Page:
Regardless of how their companies do, male executives win and women lose

The old-boys network in action.
The old-boys network in action.
Image: Reuters/Ruben Sprich
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The gender pay gap in the United States varies by job, but one of the places it’s starkest is at the top of the corporate ladder.

It’s not just that there are fewer women in the executive suite, or that there’s a large and persistent pay gap. Women get less incentive pay, and less money for good performance than men. They take substantially bigger pay hits when companies do badly, and get much less of a boost in good years, according to a newly published New York Fed staff report (pdf) highlighted by Bloomberg.

The study controls for the fact that women executives tend to be younger and in less senior positions.

The differences are pretty extraordinary. Here’s how firm-specific wealth (stock options and grants, often the majority of incentive pay) changes for executives of both genders with a 1% gain or loss in a firm’s total value. Male executives do better in good times and suffer less in bad times:

Image for article titled Regardless of how their companies do, male executives win and women lose

Here’s how executives fare with a million-dollar increase in a firm’s value:

Image for article titled Regardless of how their companies do, male executives win and women lose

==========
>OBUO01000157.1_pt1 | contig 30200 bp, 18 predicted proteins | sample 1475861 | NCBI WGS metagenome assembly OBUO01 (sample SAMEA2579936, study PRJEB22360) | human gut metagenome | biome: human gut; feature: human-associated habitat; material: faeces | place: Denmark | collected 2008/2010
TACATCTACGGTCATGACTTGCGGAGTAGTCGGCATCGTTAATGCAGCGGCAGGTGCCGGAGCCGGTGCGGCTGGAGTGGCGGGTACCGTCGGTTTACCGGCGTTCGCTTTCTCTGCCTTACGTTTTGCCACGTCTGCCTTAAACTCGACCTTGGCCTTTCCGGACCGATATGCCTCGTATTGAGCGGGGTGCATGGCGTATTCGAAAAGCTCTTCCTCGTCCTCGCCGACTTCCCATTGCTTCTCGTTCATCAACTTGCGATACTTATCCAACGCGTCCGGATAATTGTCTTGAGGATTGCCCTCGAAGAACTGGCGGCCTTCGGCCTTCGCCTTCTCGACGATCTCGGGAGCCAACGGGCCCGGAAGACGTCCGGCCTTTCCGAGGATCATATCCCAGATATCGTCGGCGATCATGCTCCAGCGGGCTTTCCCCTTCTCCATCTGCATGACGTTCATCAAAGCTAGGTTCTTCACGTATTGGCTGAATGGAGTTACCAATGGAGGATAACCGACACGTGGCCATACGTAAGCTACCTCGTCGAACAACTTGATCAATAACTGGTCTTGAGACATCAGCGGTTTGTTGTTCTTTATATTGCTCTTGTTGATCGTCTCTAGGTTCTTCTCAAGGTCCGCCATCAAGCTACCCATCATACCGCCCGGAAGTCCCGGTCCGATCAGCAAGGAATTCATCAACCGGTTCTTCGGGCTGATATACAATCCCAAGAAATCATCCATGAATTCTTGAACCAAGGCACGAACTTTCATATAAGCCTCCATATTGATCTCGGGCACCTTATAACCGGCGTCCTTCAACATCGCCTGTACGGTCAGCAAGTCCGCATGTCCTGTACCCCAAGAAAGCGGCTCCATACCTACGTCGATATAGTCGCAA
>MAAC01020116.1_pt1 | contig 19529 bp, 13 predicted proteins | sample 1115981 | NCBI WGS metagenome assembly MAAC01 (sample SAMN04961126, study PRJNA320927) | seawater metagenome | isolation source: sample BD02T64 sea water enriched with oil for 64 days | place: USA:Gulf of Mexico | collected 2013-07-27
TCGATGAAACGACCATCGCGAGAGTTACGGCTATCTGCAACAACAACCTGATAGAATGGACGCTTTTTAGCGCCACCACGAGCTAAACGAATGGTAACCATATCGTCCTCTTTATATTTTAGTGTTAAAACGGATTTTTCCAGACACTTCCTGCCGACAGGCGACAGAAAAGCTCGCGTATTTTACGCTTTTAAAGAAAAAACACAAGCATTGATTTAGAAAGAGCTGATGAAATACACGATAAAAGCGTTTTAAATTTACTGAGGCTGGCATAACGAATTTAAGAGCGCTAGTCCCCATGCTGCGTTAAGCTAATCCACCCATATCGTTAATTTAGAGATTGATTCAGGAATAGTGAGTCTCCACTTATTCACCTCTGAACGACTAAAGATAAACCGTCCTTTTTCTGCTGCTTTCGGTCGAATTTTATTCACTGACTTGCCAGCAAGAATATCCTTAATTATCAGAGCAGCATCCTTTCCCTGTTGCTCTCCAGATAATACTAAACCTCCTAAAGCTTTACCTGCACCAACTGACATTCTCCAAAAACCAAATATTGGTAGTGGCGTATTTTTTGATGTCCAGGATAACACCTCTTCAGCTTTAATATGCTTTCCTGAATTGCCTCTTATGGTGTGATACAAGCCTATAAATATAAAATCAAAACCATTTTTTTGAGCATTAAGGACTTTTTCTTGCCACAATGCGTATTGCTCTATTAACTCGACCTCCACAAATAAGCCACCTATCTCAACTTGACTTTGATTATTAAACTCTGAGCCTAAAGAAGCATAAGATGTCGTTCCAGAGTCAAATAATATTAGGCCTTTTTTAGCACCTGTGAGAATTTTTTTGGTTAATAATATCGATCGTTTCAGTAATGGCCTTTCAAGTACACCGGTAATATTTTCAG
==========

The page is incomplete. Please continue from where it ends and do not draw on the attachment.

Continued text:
This is a pretty big deal, especially as executives reap billions with stock market gains. Why the huge gap?

One argument is that executive pay is rational and efficient (the “efficient contracting paradigm”), and this is just the result of differences in performance and effort.

Female executives do face a series of barriers that can impact performance. They feel excluded from informal networks, face gender stereotypes, have less access to mentors, and spend more hours managing households and taking care of children than men do.

But the researchers found (PDF) that the gender of executives makes no difference in company performance, which directly contradicts this theory (and other research has shown that companies run by women actually perform better). This theory also completely fails to explain why women gain less when a company does well, and hurt more in bad years.

The researchers suggest instead that the managerial power or “skimming” model, which suggests that executives influence boards (or superiors in general) to increase their pay, is more relevant here.

The vast majority of board members and executives are men. Board members are sensitive to executive pressure because they share informal networks, CEOs can reciprocate favors, and because many board members are current and former executives.

These factors create benefits for entrenched executives with great networks who fit right into common corporate cultures. In other words, men. From the report:

The fact that female top executives perceive limited access to informal networks, gender stereotyping, an inhospitable corporate culture, jointly with their younger age and lower tenure, suggests that they might be considerably less entrenched and exert lower control on their own compensation than their male counterparts on average.

Put bluntly, executive pay is a function of an old-boys network that has made an art of hogging the stock-based compensation. Women have a fraction of the access, and receive a fraction of the benefit.

The fact that these large differences persist in public companies, which are legally required to disclose details of top executive compensation, suggests that things might be even worse elsewhere.